December 16, 2015
How sad it is that the myopia of Oxford academics prevents their seeing past Hadrian's Wall.
In the "Oxford Names Companion" for the Scots given name "Jock" they say "Scottish: variant of Jack". They then pile it on by saying that "Jocky" is a pet form. What nonsense. We all know that Jockeys ride horses. Interestingly the Shorter Oxford English Dictionary has nothing at all to say about the etymology of the word "jockey".
"Jockey" is none other than the Gaelic given name "Eochaid(h)" – which means "Rider/horseman" (from Ech = horse). There was even a Scottish King Jockey (ie Eochaid) who ruled with Grig in the period 878-889. Many Irish kings also bore this name. [In modern day Ireland one variant appears to be Haughey.]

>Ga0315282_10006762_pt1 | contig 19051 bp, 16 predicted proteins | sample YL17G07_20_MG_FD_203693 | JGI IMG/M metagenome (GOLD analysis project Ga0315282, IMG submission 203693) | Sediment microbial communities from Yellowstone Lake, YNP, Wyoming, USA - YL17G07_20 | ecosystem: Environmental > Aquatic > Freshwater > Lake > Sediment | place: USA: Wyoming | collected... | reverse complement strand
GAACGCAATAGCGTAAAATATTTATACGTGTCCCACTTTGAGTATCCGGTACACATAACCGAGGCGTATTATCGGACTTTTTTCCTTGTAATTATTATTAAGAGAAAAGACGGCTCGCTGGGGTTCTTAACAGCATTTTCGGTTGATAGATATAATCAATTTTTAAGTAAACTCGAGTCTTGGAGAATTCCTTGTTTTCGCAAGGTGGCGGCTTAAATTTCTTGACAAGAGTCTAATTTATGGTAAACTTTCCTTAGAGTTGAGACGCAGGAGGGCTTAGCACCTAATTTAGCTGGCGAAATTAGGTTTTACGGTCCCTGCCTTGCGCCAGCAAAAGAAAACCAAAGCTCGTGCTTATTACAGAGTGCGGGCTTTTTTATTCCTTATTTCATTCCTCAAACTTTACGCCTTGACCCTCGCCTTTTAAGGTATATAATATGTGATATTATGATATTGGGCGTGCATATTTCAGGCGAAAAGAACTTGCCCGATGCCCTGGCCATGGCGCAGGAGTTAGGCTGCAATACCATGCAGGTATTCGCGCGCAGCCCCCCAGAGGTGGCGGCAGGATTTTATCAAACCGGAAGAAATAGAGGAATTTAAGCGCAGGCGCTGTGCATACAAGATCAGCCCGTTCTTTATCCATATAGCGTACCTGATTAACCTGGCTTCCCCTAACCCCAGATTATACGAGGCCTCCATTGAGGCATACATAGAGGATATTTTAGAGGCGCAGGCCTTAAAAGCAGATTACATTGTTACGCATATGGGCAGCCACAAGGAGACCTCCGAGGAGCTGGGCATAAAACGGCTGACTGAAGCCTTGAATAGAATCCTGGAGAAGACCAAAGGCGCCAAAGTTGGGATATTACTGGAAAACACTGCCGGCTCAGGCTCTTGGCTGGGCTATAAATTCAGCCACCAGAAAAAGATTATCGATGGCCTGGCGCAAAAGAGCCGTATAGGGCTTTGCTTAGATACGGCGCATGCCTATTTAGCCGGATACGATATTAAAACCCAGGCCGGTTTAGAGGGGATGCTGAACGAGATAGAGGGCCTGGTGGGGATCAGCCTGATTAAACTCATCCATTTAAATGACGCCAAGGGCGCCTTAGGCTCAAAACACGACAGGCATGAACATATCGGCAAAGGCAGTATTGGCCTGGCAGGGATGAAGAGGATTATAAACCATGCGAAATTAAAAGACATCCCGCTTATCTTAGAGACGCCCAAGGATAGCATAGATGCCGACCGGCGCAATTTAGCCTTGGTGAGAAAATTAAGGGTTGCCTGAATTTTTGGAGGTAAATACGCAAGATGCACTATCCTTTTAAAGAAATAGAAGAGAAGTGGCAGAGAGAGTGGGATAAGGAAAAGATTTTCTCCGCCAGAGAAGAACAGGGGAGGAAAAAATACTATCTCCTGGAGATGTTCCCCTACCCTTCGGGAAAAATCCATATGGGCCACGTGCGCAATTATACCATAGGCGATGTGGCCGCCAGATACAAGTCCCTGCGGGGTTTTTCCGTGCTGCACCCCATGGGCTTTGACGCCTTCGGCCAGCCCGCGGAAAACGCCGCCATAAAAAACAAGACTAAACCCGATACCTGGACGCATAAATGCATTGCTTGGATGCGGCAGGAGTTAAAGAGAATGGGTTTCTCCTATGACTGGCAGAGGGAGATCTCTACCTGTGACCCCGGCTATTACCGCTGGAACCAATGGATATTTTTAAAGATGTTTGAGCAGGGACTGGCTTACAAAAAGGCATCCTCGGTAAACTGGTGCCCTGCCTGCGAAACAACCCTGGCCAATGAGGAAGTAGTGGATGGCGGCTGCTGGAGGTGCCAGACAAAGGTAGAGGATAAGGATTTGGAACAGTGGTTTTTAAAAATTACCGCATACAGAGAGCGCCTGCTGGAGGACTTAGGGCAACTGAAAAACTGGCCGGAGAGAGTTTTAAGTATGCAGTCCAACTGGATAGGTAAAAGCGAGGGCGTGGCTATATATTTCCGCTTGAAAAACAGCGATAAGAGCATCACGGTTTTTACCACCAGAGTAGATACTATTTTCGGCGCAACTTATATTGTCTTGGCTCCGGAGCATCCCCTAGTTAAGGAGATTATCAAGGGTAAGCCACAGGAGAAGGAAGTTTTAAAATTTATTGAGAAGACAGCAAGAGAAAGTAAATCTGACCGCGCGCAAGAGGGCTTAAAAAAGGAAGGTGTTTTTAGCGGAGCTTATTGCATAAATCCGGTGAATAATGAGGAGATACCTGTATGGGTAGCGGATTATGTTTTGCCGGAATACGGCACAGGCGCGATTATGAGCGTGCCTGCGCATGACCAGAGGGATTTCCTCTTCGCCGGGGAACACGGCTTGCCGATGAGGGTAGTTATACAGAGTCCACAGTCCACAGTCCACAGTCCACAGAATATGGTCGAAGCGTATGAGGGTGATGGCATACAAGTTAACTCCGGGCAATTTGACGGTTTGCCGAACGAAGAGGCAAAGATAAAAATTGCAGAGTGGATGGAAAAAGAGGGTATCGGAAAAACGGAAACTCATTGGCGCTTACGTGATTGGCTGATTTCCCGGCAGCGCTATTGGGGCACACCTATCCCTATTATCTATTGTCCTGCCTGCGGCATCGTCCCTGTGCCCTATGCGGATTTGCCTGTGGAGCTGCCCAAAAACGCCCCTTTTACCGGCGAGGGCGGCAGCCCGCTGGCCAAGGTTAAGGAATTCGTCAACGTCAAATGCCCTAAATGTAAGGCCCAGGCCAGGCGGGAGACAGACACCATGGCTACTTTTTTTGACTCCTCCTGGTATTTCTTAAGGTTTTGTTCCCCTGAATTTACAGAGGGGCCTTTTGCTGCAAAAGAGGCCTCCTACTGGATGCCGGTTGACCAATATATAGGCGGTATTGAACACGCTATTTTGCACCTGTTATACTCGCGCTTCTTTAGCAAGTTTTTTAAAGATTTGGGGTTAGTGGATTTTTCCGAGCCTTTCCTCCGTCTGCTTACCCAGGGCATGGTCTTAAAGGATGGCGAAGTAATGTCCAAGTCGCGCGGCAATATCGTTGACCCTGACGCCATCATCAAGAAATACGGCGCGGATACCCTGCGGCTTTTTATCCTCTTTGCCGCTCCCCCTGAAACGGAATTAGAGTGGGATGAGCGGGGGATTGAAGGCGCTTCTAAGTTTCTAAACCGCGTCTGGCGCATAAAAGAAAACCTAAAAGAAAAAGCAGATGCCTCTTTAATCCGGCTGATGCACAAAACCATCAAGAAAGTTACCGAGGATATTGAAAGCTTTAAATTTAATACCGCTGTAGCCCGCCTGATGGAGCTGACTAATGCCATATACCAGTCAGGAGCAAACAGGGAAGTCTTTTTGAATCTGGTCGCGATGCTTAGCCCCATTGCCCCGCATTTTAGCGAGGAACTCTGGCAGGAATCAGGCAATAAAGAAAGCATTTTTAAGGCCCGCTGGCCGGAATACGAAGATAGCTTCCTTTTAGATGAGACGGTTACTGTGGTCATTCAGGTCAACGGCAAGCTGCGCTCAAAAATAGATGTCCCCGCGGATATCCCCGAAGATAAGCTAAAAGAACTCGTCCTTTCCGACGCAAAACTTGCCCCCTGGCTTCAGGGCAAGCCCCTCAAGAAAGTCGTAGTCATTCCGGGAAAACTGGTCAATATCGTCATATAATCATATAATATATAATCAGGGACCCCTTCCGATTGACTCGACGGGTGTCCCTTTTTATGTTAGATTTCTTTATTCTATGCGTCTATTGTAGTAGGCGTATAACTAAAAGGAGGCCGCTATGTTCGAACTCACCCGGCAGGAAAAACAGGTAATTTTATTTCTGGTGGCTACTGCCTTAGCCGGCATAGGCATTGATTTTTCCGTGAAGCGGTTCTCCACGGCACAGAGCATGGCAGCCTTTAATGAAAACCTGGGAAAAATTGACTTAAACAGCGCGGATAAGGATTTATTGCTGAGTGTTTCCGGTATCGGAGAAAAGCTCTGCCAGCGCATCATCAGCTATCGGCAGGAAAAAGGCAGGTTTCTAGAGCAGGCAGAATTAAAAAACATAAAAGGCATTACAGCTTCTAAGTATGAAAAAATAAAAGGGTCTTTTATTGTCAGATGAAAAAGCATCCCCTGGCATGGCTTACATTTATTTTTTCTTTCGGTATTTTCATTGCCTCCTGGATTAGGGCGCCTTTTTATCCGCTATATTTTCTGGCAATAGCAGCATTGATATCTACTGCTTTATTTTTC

So Jock is not a variant of Jack however much it may have come to be used in this way – and Jock, not Jocky, is the pet form.
Jock became a generic name for a Scotsman because in feudal times the Scots bred horses which they sold in England – thus most English people's personal knowledge of Scots was as horse dealers.
December 16, 2015
In my new book "Arthur: Legend, Logic & Evidence" I offer an alternative explanation:
The area taken over by the "Scots" from Ireland was (broadly Argyll) was that of the Epidii (identified by Ptolemy). Epidii means "horsemen" (we don't know what they called themselves). The incoming Dalriadans may well have referred (in Gaelic) to the locals as "Eochaid"s – or Jocks. Whether as a term of affection or in mild disparagement it is probably now impossible to tell. Either way if the locals adopted this and used it as a badge of honour we have a potential explanation.
I see some hundreds of views, but no comment so far. Can anyone add something to this mix?
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